The Spirit was docked at the terminal at Aloha Towers. I arrived at the pier around 1 pm and waited in a very slow moving line out in the hot sun for 1 hour before entering the terminal building. Once inside, embarkation was similar to what I’ve experienced in the past at other ports. I had entered all my information online before hand, and it took about 10 minutes to clear security and then check in.
PORTS and SHORE EXCURSIONS:
For this cruise I decided to book my shore excursions through Carnival. I had researched private tours, but in the end the itineraries and prices for the Carnival tours were similar or better. I met numerous people on board who had booked private tours or who had rented cars in the various ports. I think for a couple or a group of people, that is the way to go. More economical, more freedom, etc. Travelling solo sometimes has its challenges, and booking private tours is one of them.
We arrived at around 7 am and the weather was warm and raining. It did clear up as the day went on. I suspect that is typical for Kauai.
The shore excursion was called “Aloha Kauai Adventure”. This was a 7.5 hour tour in a 12-passenger 4-wheel drive van. We travelled all over the island along back roads, through the forests, and along the cliffsides, and to Waimea Canyon (which was beautiful). A box lunch was included. It was a very good tour, with an excellent guide. Some of the off-road driving was very rough – this is not a tour for people prone to motion sickness.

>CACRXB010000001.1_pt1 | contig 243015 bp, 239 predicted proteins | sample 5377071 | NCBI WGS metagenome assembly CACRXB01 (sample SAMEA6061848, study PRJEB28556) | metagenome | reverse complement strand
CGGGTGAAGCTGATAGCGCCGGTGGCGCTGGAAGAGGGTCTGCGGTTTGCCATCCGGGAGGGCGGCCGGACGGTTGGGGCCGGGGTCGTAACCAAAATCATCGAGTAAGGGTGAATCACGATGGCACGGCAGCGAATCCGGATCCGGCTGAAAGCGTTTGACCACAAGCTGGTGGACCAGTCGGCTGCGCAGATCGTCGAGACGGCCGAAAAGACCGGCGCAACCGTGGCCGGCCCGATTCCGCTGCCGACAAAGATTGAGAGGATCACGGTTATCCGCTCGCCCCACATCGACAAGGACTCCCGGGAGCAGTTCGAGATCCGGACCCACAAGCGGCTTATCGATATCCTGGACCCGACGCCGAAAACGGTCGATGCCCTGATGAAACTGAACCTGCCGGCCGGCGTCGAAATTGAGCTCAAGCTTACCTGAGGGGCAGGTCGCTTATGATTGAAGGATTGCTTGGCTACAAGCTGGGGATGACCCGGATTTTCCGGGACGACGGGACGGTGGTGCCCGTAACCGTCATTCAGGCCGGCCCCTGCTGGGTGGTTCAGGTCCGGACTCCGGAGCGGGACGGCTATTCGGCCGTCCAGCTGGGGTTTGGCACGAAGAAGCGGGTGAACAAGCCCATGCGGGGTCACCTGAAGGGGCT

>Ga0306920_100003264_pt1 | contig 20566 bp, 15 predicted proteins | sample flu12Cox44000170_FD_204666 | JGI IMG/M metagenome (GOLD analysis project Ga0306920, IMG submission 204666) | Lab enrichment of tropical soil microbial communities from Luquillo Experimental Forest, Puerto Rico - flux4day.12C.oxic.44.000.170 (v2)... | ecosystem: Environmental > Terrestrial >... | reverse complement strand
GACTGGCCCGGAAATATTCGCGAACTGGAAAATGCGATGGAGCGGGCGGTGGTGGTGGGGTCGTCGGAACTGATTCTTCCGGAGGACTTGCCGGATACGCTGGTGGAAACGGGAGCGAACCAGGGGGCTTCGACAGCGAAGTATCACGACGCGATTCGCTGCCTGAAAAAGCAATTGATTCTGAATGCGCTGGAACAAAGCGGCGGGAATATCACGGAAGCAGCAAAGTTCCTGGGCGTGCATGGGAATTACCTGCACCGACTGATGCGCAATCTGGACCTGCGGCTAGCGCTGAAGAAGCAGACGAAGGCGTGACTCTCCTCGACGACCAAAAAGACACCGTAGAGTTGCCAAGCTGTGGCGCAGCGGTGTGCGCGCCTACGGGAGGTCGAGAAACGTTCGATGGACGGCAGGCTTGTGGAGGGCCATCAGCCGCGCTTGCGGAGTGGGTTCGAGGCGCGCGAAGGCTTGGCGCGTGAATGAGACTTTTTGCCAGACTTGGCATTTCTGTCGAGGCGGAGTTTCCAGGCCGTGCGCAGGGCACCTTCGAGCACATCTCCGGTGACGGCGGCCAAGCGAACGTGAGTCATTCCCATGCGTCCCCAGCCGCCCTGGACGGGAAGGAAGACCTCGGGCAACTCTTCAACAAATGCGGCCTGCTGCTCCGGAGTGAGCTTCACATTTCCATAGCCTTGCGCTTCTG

Kona, Big Island
Kona is a tender port. We arrived in port at around 7:30 am and the tender boats started to run at about 8:30 am. The town is small and very touristy with lots of shops and restaurants along the shoreline.
The shore excursion was called “Kona Living History Museum”. This was a 4.5 hour tour by bus through the countryside above Kealakekua Bay to the “living museum”. We spent time touring the original home at the coffee farm, saw how coffee was grown and harvested, etc. and had an opportunity to taste the fruits of the harvest. We also went to the original general store to learn about life in the 1890s. This living museum is affiliated with the Smithsonian and was very good. The scenery along the coast was spectacular and the time at the farm was very interesting.
Hilo, Big Island
We arrived at around 7 am.
The shore excursion was called “Mauna Kea Summit Tour”. It was a 7 hour bus tour through the countryside to the peak of Mauna Kea. Along the way we saw lava fields, smoking volcanoes on the other side of the island and a bit of the countryside. The time at the volcano was so very interesting. The tour company provided jackets, as the temperature was quite cool and it was very windy once we started to gain elevation. A box lunch was also provided while we were stopped at the visitor center. We stopped at 9,000 ft. for 30 minutes to acclimatize and then went to the summit for about 45 minutes. The air was pretty thin and there was oxygen available for those who needed it. We were able to go inside Kerk #1 Observatory to see the large telescope. The views from the summit were incredible. On the way back to the ship we stopped to see Akaka Falls and some of the beaches. This was a tour that I would highly recommend.